What if you didn’t smoke cigarettes, but you used snus instead? Would you be better off?
Snus -- pronounced "snoose," like “loose” -- is a smokeless, moist powder tobacco pouch from Sweden that you place under your top lip. It comes in flavors such as mint and wintergreen. You don’t burn it, and you don’t have to spit when you use it.
“Compared to cigarette smoking, the use of snus is probably less harmful,” says Michael Steinberg, MD, MPH, director of the tobacco dependence program at Rutgers University. “But there’s a big difference between ‘less harmful’ and safe.”
“I’d rather have a person do nothing, but of tobacco products, it’s down on the lower end” of the harm scale, says Eric Garrison, assistant director of health promotion at the College of William & Mary.
Compared to cigarettes, snus seems less dangerous. “It’s difficult to say that something is as toxic for you as smoking a cigarette unless you’re starting to talk about ingesting cyanide or rat poison,” says Erika Sward, assistant vice president of national advocacy for the American Lung Association.
In Sweden, the makers of snus have asked the FDA for permission to say on the product label that snus is safer than cigarettes. Currently, the warning on Swedish snus cans says, “This tobacco product damages your health and is addictive.”
Is It Different Here?
Snus got its start in Sweden as a way to preserve tobacco. In that country, it’s seen as something that has helped lower smoking rates. More than half of Swedish snus users are ex-smokers.
“They’ve reduced their chances of cancer,” Garrison says. “They’re not risk-free, but they’ve drastically reduced their risk by switching to snus.” Without snus, the argument goes, those people might still be smoking.
In Norway, snus has helped cut down on smoking as well. People there have either used it to help them quit cigarettes or as an alternative to cigarettes if they hadn’t successfully quit. And some Norwegian youth have taken up snus instead of cigarettes.
But in the U.S., that hasn’t been the case.
The snus here is made differently. While the Swedish have limited the number of chemicals that can be in their snus products, such as tobacco-specific nitrosamines, the U.S. has no such rules. “What we have seen is some of the tobacco companies calling their products snus, but that’s not quite the same as Swedish snus,” Sward says. “And those nitrosamines are carcinogenic.” In other words, they can cause cancer.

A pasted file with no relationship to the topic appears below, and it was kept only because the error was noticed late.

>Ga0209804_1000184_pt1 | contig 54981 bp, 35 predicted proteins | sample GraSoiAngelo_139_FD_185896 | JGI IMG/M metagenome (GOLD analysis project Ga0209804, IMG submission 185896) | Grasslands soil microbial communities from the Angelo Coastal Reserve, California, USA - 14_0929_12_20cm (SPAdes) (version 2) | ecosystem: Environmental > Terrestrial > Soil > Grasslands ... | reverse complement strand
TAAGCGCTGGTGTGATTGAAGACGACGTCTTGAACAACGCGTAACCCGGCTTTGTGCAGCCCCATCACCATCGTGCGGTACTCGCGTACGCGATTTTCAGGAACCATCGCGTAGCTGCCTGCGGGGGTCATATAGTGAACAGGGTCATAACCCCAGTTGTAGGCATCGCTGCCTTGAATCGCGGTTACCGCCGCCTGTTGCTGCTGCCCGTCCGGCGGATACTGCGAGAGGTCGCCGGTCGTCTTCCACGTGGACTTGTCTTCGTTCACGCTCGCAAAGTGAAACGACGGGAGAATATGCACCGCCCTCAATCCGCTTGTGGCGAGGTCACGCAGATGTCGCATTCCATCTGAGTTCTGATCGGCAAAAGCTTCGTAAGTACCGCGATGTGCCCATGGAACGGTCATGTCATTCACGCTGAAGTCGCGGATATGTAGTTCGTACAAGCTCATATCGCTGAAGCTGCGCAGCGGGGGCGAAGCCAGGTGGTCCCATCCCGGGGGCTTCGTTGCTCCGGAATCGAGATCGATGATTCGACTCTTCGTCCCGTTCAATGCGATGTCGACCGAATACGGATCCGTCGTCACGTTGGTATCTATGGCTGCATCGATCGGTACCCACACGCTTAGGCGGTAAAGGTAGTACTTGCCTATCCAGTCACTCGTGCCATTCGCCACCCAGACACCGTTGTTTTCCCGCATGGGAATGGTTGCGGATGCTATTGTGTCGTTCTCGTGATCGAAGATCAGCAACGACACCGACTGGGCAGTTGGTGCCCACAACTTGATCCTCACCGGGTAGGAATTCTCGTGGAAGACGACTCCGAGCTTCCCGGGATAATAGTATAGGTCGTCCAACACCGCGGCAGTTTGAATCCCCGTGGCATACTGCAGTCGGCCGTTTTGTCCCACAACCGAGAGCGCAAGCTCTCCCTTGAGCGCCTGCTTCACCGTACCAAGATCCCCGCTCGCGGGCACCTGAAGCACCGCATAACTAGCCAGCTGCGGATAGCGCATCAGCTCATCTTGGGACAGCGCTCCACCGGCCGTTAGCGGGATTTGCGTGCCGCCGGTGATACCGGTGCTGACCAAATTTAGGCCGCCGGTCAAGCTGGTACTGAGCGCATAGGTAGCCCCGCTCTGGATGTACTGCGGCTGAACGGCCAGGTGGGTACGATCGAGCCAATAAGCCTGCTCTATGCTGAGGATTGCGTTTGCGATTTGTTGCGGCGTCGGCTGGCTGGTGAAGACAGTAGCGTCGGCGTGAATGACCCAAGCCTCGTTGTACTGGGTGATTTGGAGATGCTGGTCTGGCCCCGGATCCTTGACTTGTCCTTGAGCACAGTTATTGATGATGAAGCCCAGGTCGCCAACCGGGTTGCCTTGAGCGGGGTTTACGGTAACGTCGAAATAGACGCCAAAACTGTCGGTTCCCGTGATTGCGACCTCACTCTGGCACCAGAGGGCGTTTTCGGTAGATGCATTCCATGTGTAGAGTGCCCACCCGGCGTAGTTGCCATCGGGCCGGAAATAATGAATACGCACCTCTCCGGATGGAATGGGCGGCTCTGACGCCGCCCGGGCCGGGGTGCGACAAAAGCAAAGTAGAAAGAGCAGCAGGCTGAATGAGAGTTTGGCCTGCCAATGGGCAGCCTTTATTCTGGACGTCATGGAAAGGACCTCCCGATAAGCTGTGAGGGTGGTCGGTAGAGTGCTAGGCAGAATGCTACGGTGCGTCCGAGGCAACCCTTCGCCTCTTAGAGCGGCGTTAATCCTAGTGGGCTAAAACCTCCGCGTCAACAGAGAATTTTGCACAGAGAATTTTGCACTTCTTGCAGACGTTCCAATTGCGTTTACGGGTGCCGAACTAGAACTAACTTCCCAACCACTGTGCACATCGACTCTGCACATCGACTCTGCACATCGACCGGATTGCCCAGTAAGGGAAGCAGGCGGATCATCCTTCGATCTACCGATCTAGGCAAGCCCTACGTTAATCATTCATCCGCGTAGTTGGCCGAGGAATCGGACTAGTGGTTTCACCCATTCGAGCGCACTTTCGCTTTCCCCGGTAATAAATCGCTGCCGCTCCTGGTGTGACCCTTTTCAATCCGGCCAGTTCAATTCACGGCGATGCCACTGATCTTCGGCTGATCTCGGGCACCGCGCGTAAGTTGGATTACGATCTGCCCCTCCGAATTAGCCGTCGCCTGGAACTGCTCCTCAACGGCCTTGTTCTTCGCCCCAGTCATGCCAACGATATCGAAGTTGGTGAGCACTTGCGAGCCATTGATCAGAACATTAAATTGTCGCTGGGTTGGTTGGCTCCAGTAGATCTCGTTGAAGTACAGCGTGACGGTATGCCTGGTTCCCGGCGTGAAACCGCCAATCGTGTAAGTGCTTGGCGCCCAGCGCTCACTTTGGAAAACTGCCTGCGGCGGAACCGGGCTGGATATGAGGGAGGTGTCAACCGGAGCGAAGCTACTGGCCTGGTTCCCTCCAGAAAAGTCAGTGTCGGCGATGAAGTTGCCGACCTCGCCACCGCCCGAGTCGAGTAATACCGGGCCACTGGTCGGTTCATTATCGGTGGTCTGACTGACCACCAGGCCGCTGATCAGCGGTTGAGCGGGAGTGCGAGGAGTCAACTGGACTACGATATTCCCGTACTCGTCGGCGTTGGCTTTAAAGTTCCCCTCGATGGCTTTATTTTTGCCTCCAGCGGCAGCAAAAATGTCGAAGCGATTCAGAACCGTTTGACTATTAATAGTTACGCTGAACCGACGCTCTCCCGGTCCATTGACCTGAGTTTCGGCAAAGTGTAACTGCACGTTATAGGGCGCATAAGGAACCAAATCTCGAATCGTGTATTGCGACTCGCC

Plus, snus hasn’t taken the place of cigarettes in the U.S. The number of people using smokeless tobacco has remained about the same for the last few decades. Snus hasn’t changed that.
What Are the Risks?
Smokeless tobacco products also deliver more nicotine and nitrosamines than cigarettes, although snus generally has lower levels of nitrosamines than other smokeless products.
Pancreatic cancer rates are higher in snus users, although still low overall, and not every study shows that link. Snus is also tied to a greater chance of heart failure -- plus a greater chance of dying afterward if you continue using it -- and diabetes. Smokeless tobacco users in general are more likely than other people to get cancers of the cheeks and gum. Those studies don’t prove that snus caused those illnesses -- they show a link, not cause and effect.
Will It Help You Quit?
One of the big problems with snus, Sward says, is that it keeps people smoking who might otherwise quit. Instead of quitting, these smokers use snus when they can’t light up and cigarettes when they can.
Snus supporters suggest that promoting snus as a way to quit smoking would be a benefit to the public. But at least one study shows that this approach is not likely to work.
Steinberg talks about snus as a product on a spectrum. At the most harmful end of the spectrum are tobacco products you burn. At the least harmful end are medicinal nicotine products, such as patches and gum. Snus falls into the middle: safer than cigarettes but not as safe as nicotine gum.
Snus products “still contain thousands of chemicals,” Steinberg says. “They still contain nicotine. They’re addictive, and they affect the cardiovascular system and increase the risk of cancer. They’re still tobacco products.”